Manufacturers, wholesalers, and retailers of vape products have not been paying regular tobacco taxes. The Legislature passed Engrossed Second Substitute House Bill 1873 to remedy this and create the Essential Public Health Services Account. Electronic cigarettes, electronic devices, and vape pens will now be classified and taxed as tobacco products. This account will fund health services, tobacco and vape product control and prevention, and enforcement by the state liquor and cannabis board to prevent the sale of vape products to minors. This legislation is even more important after several reports of lung injuries linked to vaping in Washington state as well as hundreds around the country. Vote “Maintained” on Advisory Vote No. 23.
The Legislature passed Engrossed Second Substitute House Bill 2158 to increase funding for higher education, including financial aid, raises for community college faculty, and a student loan program for middle-class students called the Washington College Grant. The Washington College Grant would replace the State Need Grant, which runs out of money every year and leaves thousands of eligible students without any money. The Workforce Education Investment Act is designed so that businesses that benefit the most from a highly-educated workforce will contribute to the cost of higher education. Vote “Maintained” on Advisory Vote No. 24.
Washington's low-income families pay six times more in taxes than the wealthiest residents. To begin to balance our tax code, the Legislature passed Substitute House Bill 2167 to increase the business and occupation tax on financial institutions that reported a net income of $1 billion or more during the previous calendar year. We think it's reasonable for these extremely profitable companies to pay a little more in taxes to support the services working families rely on. Vote “Maintained” on Advisory Vote No. 25.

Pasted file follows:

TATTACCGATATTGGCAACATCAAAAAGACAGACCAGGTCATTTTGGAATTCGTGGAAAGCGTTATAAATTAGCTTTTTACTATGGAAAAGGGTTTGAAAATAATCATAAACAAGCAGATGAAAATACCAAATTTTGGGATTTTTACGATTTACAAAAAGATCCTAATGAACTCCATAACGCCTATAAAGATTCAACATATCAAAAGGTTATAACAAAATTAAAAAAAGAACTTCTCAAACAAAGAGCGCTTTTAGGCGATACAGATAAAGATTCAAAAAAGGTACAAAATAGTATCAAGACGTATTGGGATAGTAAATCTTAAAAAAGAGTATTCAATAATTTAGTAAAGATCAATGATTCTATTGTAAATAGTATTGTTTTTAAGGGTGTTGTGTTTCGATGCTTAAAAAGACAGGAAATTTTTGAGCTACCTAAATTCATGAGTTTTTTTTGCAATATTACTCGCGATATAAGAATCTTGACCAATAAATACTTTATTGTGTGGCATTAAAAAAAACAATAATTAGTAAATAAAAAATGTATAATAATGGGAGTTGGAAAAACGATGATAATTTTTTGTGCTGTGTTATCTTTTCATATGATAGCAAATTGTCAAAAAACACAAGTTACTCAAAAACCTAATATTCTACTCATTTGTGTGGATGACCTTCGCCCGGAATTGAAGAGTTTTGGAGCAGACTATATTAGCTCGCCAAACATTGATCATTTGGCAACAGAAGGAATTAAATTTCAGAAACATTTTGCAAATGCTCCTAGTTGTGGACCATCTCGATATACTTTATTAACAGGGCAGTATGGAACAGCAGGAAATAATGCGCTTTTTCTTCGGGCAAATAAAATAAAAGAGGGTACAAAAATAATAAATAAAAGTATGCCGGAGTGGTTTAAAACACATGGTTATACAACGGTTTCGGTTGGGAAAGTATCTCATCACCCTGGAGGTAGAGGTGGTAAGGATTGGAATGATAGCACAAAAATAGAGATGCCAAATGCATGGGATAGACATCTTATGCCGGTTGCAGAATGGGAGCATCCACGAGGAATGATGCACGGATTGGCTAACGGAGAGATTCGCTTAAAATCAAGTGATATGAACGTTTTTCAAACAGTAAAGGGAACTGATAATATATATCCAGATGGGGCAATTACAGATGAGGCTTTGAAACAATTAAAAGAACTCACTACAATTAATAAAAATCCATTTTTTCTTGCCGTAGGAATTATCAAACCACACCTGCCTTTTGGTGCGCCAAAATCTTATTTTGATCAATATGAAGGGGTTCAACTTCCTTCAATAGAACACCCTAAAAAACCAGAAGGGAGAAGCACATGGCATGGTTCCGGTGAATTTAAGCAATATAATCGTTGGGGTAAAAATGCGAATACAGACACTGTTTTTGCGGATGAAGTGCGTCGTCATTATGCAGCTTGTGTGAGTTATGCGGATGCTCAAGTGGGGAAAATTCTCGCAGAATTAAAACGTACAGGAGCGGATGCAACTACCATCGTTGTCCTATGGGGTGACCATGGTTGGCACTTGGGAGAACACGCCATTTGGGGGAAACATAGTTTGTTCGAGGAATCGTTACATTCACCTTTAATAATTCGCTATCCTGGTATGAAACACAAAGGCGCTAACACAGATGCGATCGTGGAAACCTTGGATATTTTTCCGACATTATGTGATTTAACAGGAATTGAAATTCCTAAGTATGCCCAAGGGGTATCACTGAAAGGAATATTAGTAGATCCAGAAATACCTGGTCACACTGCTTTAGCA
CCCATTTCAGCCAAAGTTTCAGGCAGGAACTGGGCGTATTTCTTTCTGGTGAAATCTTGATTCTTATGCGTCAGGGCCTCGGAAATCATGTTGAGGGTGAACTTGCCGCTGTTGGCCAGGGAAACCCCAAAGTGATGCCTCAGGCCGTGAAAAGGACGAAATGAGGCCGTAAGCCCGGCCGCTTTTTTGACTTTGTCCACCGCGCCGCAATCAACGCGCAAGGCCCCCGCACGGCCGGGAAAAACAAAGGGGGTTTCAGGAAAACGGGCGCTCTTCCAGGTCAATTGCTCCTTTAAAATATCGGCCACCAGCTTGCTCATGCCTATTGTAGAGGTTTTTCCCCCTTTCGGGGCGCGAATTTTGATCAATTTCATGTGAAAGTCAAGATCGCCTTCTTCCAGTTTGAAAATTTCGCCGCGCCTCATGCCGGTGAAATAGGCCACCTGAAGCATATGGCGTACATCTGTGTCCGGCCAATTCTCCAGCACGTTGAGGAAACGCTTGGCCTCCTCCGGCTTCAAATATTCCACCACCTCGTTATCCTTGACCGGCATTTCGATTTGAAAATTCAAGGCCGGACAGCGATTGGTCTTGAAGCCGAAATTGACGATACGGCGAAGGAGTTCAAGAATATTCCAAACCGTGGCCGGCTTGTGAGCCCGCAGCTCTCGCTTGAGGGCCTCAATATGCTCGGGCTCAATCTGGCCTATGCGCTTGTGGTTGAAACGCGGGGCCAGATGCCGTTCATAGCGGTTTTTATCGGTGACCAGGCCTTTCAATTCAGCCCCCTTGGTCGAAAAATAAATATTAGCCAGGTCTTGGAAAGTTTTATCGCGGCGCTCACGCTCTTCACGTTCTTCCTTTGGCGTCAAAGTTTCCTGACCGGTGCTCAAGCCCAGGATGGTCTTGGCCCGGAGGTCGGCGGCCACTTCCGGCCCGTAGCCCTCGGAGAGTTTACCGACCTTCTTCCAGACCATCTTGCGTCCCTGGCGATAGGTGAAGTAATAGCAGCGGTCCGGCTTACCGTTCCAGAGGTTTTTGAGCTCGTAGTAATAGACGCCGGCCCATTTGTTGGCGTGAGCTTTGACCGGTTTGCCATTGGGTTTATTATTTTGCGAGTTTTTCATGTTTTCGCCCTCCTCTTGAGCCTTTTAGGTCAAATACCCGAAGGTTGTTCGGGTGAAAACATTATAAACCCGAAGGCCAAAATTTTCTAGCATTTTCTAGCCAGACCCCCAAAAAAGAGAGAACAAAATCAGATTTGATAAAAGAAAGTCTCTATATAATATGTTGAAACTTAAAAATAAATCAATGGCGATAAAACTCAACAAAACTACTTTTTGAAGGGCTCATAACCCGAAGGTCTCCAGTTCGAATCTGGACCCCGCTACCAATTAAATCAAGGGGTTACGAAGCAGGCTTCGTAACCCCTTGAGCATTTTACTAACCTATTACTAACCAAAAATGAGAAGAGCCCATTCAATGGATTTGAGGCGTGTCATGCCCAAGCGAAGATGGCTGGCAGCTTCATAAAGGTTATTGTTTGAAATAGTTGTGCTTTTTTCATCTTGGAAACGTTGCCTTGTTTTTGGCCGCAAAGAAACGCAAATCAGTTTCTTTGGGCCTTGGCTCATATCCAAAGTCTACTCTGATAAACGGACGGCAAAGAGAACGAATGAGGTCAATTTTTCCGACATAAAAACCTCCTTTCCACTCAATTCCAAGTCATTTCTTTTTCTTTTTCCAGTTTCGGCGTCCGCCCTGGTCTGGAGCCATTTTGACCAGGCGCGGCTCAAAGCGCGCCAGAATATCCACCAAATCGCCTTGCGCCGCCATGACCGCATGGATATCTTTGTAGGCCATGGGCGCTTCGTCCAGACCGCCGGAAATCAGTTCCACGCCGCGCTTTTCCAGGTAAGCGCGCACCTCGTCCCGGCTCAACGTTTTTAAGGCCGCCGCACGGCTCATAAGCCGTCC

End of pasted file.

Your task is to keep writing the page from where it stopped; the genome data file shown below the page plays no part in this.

Washington legislators have moved to update our tax laws in the wake of the Supreme Court decision that forced internet retailers to charge sales tax in all states. Among other things, Substitute Senate Bill 5581 eliminates a tax advantage that out-of-state sellers long enjoyed over local companies. Vote “Maintained” on Advisory Vote No. 26.
Washington state has more than 13,000 known or suspected contaminated sites. The Model Toxics Control Act (MTCA) became law in 1989 and has supported efforts to clean up more than 7,000 contaminated sites. The MTCA is funded by a voter-approved tax on hazardous substances such as petroleum products and pesticides. This year, the Legislature passed Engrossed Substitute Senate Bill 5993 to update the law to improve transparency and increase funding for clean air, clean water, and toxic cleanup programs. Vote “Maintained” on Advisory Vote No. 27.
Engrossed Substitute Senate Bill 5997 closed a longstanding loophole that allowed many out-of-state shoppers to avoid paying sales tax in Washington. Visitors from states without a sales tax can still request a remittance from the Washington Department of Revenue. Vote “Maintained” on Advisory Vote No. 28.